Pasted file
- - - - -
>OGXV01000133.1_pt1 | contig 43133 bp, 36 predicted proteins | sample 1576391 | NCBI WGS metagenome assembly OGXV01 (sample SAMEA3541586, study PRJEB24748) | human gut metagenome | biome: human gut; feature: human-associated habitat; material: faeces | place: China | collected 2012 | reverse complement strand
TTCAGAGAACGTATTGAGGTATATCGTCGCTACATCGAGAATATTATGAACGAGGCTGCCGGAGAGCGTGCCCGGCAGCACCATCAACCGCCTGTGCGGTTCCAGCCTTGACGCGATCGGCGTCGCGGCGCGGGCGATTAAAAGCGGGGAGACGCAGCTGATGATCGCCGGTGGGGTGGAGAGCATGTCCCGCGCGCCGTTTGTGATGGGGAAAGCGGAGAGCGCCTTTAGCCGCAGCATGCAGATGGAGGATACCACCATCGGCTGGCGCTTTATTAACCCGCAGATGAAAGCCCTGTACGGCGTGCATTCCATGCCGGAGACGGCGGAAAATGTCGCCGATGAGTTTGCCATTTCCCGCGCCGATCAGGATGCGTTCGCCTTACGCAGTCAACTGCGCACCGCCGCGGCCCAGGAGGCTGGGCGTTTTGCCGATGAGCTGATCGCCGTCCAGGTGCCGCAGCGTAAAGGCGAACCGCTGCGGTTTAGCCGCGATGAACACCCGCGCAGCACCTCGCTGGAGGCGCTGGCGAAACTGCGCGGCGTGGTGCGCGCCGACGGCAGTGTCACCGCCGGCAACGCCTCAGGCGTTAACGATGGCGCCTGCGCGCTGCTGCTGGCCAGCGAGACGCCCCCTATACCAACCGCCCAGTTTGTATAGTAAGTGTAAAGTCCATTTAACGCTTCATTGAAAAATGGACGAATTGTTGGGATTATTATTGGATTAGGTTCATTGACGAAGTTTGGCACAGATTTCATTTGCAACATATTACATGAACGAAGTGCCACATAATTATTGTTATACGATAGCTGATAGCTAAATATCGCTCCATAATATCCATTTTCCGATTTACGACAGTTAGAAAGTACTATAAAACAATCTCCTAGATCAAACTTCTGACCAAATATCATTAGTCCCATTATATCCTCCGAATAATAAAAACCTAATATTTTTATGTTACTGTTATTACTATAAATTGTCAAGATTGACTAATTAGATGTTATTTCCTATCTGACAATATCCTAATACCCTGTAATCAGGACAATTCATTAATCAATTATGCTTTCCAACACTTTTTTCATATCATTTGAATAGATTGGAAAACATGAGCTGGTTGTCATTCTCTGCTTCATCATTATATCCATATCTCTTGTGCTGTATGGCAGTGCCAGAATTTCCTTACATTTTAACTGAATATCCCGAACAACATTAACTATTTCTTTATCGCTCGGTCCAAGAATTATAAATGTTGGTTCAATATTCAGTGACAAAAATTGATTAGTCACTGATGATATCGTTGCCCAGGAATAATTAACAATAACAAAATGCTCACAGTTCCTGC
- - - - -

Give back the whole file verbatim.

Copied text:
>OGXV01000133.1_pt1 | contig 43133 bp, 36 predicted proteins | sample 1576391 | NCBI WGS metagenome assembly OGXV01 (sample SAMEA3541586, study PRJEB24748) | human gut metagenome | biome: human gut; feature: human-associated habitat; material: faeces | place: China | collected 2012 | reverse complement strand
TTCAGAGAACGTATTGAGGTATATCGTCGCTACATCGAGAATATTATGAACGAGGCTGCCGGAGAGCGTGCCCGGCAGCACCATCAACCGCCTGTGCGGTTCCAGCCTTGACGCGATCGGCGTCGCGGCGCGGGCGATTAAAAGCGGGGAGACGCAGCTGATGATCGCCGGTGGGGTGGAGAGCATGTCCCGCGCGCCGTTTGTGATGGGGAAAGCGGAGAGCGCCTTTAGCCGCAGCATGCAGATGGAGGATACCACCATCGGCTGGCGCTTTATTAACCCGCAGATGAAAGCCCTGTACGGCGTGCATTCCATGCCGGAGACGGCGGAAAATGTCGCCGATGAGTTTGCCATTTCCCGCGCCGATCAGGATGCGTTCGCCTTACGCAGTCAACTGCGCACCGCCGCGGCCCAGGAGGCTGGGCGTTTTGCCGATGAGCTGATCGCCGTCCAGGTGCCGCAGCGTAAAGGCGAACCGCTGCGGTTTAGCCGCGATGAACACCCGCGCAGCACCTCGCTGGAGGCGCTGGCGAAACTGCGCGGCGTGGTGCGCGCCGACGGCAGTGTCACCGCCGGCAACGCCTCAGGCGTTAACGATGGCGCCTGCGCGCTGCTGCTGGCCAGCGAGACGCCCCCTATACCAACCGCCCAGTTTGTATAGTAAGTGTAAAGTCCATTTAACGCTTCATTGAAAAATGGACGAATTGTTGGGATTATTATTGGATTAGGTTCATTGACGAAGTTTGGCACAGATTTCATTTGCAACATATTACATGAACGAAGTGCCACATAATTATTGTTATACGATAGCTGATAGCTAAATATCGCTCCATAATATCCATTTTCCGATTTACGACAGTTAGAAAGTACTATAAAACAATCTCCTAGATCAAACTTCTGACCAAATATCATTAGTCCCATTATATCCTCCGAATAATAAAAACCTAATATTTTTATGTTACTGTTATTACTATAAATTGTCAAGATTGACTAATTAGATGTTATTTCCTATCTGACAATATCCTAATACCCTGTAATCAGGACAATTCATTAATCAATTATGCTTTCCAACACTTTTTTCATATCATTTGAATAGATTGGAAAACATGAGCTGGTTGTCATTCTCTGCTTCATCATTATATCCATATCTCTTGTGCTGTATGGCAGTGCCAGAATTTCCTTACATTTTAACTGAATATCCCGAACAACATTAACTATTTCTTTATCGCTCGGTCCAAGAATTATAAATGTTGGTTCAATATTCAGTGACAAAAATTGATTAGTCACTGATGATATCGTTGCCCAGGAATAATTAACAATAACAAAATGCTCACAGTTCCTGC